OHS is politics

Jordan Barab is a major voice in occupational health and safety (OHS) in the United States. This year he chalks up 20 years of his Confined Spaces blog. His latest year-in-review article includes a political perspective that Australian OHS professionals and institutions should consider.

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Calculate the cost of your overwork

Long working hours have been identified as a major contributor to poor workplace mental health. International benchmarks have been identified as tipping points for mental health. A local Australian initiative to highlight the risks associated with overwork is Go Home on Time Day, which The Australia Institute supports.

Fewer companies than when the day started in 2009 seem to be supporting and promoting the day in their wellbeing calendars. Perhaps because the day identifies the shameful fact that employers will not stop workers from working long hours “if the workers choose to” even though the evidence is that the practice is harmful.

Its working hours calculator is a major part of the Go Home on Time Day initiative.

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Rory O’Neill provides a spark

Rory O’Neill was a member of a panel at the 23rd World Congress for Safety and Health at Work, ostensibly, about Safety in Design in high-risk industries. It is fair to say he was expansive, engaging and provocative. It was a rare opportunity to hear him speak in person. Below are some examples of his challenging and, in some ways, traditional approach to occupational health and safety (OHS).

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Making Noise – Asian migrant workers

Racism is a word increasingly thrown around these days, the most current incarnation being in the controversy surrounding whether or not to allow Australia’s indigenous peoples a formalised Voice to Parliament.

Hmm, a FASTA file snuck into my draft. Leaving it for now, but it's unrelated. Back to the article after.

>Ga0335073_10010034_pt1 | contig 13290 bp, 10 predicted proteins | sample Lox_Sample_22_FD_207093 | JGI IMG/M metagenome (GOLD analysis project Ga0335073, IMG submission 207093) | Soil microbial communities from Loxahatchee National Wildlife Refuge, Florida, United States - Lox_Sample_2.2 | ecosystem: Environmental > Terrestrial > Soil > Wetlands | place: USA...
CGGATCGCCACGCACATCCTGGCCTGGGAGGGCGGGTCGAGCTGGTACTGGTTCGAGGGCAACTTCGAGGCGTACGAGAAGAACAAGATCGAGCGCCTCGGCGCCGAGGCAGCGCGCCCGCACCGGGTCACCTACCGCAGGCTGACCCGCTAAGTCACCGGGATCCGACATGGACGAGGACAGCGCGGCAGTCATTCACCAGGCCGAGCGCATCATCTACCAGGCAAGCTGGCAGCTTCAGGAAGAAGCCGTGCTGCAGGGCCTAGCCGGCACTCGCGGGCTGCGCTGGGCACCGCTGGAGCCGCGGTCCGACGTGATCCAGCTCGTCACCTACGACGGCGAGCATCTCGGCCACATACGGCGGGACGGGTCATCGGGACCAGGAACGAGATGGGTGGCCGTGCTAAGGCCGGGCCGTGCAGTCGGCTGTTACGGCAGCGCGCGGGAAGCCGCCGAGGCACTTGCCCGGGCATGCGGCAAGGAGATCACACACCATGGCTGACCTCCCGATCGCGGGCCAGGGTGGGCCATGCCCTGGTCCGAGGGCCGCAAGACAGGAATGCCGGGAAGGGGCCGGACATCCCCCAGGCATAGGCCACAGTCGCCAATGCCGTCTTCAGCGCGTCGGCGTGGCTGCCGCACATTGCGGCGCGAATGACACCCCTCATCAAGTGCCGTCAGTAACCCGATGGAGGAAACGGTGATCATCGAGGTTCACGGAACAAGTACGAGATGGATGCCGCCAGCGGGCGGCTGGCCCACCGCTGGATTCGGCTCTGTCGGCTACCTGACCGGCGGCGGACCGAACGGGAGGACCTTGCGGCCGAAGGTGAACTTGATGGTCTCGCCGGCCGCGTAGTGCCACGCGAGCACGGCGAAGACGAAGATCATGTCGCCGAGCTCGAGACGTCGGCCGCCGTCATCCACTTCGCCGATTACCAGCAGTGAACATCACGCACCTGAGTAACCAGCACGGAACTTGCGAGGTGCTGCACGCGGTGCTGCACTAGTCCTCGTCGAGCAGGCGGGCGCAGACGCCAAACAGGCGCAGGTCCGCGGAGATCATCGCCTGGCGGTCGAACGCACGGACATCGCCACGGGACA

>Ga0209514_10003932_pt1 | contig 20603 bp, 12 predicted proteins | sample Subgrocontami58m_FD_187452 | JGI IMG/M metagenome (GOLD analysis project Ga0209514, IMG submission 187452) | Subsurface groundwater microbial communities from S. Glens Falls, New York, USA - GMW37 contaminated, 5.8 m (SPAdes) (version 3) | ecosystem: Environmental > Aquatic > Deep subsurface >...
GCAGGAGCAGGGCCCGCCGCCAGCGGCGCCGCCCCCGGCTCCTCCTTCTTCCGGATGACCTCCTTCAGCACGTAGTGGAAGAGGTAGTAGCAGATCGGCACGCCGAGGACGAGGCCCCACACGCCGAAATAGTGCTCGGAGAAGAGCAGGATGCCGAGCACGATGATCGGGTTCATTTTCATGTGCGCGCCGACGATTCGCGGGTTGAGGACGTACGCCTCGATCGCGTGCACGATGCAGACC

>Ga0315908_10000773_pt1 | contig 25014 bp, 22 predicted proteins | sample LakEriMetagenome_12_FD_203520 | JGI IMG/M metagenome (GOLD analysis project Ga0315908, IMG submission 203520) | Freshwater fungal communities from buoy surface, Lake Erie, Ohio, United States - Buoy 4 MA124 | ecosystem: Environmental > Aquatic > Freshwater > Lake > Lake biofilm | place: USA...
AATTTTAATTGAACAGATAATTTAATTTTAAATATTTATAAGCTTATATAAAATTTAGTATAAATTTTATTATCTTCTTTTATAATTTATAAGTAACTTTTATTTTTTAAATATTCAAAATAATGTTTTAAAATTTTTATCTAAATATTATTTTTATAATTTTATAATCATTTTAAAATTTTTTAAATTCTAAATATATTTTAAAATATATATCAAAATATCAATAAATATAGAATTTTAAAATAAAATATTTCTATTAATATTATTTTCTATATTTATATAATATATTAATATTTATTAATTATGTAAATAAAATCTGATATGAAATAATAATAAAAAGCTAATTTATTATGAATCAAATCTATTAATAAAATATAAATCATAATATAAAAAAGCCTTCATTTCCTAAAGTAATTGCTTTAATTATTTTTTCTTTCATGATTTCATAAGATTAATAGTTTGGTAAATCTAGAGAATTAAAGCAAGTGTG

Unfortunately, Australia has no patent on this illogical and offensive tendency. In Asia, it is often aimed at other Asian races of what is perceived as lower social class. 

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RUOK? needs a refresh

RUOK? Day is held in September each year in Australia. The workplace suicide awareness campaign has been very successful, but over time, I have observed a decline in effectiveness, certainly at the local communication level. It may be a victim of its own success as almost all awareness campaigns struggle to maintain their original freshness. Perhaps it is time for a change. Perhaps that change is being forced upon us.

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Working in Heat, and Gwarda

New research into working in excessive heat concisely summarises the socioeconomic impacts but misses the obvious strategies to prevent or diminish these impacts. It also includes impacts on productivity, but heat and climate change are not in the current Australian business group discussions about productivity. Those groups could benefit from understanding Gwarda.

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There’s more to the Right to Disconnect than just ignoring the boss

The Australian Labor Party (ALP) conference has endorsed the concept of the right-to-disconnect, according to an article in The Australian. Sadly, the reporting on the change has a dismissive tone on what is an attempt to address the increasing costs of mental health at work. Readily accessible and recent survey data on the right-to-disconnect could have been used for a fuller analysis.

Journalist Ewin Hannan wrote:

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